D.C. Mayor Muriel Bowser named Peter Newsham as the new police chief on Thursday morning at a press conference.
Newsham, 52, has served as interim police chief for the last five months, NBC Washington reports.
Under former police chief Cathy Lanier, Newsham served as assistant chief. For Bowser, part of the reason for picking Newsham for the position is because it preserves continuity within the department.
“As interim chief, Peter Newsham has been reliable and consistent,” Bowser said. “Last month, Chief Newsham oversaw the very successful presidential inauguration, as well as the Women’s March on Washington … With the eyes of the world on us, our officers stepped up to the plate and performed.”
Lanier also approved of the pick.
“I recommended Pete Newsham for the interim job because I knew he was the best choice heading into the inauguration,” Lanier said. “I feel the same way about him getting the nomination to be the permanent chief. I have worked with him for more than 25 years and I know he has what it takes to do the job. His selection is good for MPD and good for the city.”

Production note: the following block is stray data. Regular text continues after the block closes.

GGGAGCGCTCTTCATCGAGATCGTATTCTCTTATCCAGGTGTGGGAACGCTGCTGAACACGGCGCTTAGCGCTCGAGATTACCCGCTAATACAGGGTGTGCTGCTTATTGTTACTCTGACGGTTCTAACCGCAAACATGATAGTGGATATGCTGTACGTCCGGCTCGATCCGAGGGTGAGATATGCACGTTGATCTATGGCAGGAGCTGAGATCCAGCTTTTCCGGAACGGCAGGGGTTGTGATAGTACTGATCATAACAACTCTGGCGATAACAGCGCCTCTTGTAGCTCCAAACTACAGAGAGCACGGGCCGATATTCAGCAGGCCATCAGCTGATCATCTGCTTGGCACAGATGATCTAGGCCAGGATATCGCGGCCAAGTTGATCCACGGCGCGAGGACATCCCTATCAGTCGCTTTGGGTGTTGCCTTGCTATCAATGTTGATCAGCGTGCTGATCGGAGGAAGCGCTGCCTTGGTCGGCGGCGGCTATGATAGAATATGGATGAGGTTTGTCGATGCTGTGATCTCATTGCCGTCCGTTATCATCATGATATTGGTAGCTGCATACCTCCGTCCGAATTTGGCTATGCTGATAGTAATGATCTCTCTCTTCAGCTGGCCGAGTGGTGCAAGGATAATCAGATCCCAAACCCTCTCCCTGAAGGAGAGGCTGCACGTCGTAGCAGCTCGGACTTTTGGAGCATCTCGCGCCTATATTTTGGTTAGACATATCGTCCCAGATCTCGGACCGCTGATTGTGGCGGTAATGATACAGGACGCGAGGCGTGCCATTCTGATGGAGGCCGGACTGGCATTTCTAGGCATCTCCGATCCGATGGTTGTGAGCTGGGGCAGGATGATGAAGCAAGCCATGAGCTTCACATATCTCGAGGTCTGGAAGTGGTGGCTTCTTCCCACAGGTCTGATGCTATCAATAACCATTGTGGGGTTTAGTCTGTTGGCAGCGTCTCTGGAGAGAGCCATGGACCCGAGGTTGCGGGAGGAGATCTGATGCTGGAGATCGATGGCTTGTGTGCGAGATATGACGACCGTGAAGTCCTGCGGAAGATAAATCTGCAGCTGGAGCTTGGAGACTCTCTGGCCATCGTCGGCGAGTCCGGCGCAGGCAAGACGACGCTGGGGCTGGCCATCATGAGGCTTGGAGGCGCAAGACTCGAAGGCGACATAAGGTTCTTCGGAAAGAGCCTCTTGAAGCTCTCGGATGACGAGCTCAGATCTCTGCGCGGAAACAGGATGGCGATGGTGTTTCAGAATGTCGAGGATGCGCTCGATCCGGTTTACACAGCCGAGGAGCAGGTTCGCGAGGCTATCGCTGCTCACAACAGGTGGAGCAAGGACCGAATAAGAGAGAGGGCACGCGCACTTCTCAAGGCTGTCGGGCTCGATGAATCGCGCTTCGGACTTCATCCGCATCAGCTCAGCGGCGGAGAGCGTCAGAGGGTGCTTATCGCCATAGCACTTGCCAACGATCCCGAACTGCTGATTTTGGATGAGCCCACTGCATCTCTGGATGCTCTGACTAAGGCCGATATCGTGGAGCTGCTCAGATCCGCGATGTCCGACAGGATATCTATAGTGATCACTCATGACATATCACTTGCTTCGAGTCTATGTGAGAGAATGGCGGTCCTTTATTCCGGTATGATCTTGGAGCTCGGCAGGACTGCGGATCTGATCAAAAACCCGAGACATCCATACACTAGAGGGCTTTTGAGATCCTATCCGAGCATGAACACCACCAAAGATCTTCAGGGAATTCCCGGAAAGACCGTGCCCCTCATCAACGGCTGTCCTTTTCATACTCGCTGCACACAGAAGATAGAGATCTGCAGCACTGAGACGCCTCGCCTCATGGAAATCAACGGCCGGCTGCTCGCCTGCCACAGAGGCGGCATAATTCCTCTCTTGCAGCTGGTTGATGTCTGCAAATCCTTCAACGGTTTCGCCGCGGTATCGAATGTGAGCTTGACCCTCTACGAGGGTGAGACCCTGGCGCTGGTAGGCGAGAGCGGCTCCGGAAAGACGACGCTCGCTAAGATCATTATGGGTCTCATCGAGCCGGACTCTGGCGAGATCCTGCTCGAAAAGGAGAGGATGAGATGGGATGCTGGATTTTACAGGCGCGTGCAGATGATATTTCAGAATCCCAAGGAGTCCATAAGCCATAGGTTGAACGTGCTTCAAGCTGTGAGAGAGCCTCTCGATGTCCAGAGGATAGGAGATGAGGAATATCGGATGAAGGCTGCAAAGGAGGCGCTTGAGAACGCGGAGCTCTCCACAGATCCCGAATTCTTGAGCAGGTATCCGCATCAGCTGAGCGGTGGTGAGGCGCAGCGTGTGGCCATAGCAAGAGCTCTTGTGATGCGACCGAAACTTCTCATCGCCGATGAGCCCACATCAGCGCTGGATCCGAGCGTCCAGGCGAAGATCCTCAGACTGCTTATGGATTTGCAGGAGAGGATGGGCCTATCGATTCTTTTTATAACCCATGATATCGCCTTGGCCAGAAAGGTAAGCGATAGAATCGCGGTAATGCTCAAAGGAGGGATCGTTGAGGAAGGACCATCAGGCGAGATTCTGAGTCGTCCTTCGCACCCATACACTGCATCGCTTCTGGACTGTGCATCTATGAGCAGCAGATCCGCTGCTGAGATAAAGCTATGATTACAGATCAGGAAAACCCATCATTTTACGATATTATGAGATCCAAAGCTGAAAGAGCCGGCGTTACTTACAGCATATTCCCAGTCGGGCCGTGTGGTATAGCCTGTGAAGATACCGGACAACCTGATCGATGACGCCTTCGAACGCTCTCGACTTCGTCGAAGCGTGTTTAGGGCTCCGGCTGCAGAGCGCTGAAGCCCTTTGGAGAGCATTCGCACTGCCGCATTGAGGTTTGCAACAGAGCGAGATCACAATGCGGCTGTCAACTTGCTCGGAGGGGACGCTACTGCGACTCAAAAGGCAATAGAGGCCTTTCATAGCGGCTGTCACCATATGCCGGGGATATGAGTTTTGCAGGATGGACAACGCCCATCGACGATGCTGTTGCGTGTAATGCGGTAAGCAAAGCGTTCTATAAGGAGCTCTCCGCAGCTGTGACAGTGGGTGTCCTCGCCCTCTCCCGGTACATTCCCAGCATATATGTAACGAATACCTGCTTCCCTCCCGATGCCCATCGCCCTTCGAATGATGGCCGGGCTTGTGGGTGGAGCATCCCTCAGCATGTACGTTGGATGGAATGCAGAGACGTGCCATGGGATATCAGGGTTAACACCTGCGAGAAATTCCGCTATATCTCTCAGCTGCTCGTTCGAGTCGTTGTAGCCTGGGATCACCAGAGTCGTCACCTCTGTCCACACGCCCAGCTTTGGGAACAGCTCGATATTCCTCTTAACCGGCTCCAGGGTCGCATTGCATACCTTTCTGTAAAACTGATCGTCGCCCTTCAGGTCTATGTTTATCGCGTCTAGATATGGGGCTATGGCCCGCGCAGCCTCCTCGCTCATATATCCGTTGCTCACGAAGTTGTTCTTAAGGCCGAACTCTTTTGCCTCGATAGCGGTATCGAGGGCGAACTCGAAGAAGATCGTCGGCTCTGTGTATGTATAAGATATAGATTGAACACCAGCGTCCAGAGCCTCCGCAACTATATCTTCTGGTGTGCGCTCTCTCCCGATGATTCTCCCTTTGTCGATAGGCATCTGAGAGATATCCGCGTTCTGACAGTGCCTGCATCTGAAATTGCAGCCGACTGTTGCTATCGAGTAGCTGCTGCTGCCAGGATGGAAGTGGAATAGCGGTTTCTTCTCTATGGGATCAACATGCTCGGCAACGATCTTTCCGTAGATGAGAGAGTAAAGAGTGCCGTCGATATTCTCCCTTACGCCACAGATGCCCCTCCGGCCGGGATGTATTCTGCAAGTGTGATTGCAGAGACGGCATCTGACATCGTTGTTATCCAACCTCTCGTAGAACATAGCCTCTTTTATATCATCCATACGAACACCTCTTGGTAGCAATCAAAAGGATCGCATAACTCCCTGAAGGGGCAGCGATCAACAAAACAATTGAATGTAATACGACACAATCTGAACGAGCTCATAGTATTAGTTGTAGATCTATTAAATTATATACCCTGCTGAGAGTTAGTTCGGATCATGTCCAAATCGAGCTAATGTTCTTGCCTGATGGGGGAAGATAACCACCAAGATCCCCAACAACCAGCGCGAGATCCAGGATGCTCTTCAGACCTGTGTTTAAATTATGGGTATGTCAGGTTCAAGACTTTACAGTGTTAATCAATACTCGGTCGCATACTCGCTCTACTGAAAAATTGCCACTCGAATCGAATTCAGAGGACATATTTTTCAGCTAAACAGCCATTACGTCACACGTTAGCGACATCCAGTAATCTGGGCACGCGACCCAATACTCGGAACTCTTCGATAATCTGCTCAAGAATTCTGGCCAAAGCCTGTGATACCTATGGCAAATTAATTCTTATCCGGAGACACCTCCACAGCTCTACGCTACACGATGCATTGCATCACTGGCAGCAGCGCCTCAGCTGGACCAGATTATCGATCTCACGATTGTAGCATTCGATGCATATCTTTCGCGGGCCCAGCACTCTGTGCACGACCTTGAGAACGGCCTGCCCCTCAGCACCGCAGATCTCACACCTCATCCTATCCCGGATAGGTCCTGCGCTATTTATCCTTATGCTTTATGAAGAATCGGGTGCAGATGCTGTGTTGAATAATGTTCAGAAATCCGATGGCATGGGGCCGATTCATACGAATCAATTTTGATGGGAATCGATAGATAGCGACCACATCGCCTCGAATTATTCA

During the press conference, Newsham pledged to tackle the problem of insufficient police officers and said he would look for “good and talented people.”
D.C. is currently hemorrhaging police officers, even as the local homicide rate is increasing over the last few years. According to the city, around 4,200 officers are needed to effectively police the streets. But at the end of 2015, there were only 3,800 officers.
The city council has so far unsuccessfully tabled measures to increase bonuses for officers thinking about retiring or quitting the force, leaving open the question of how Newsham is going to not only retain officers, but attract new blood, as well.
In the past, Newsham applied for the position of police chief in numerous other cities, one of those being Phoenix, Ariz. While he was a finalist in all three, he did not ultimately receive any offers.
Newsham, who has been with the police department for 28 years, still needs to be approved by the D.C. City Council to officially take on the position. It’s expected the approval process will go smoothly.
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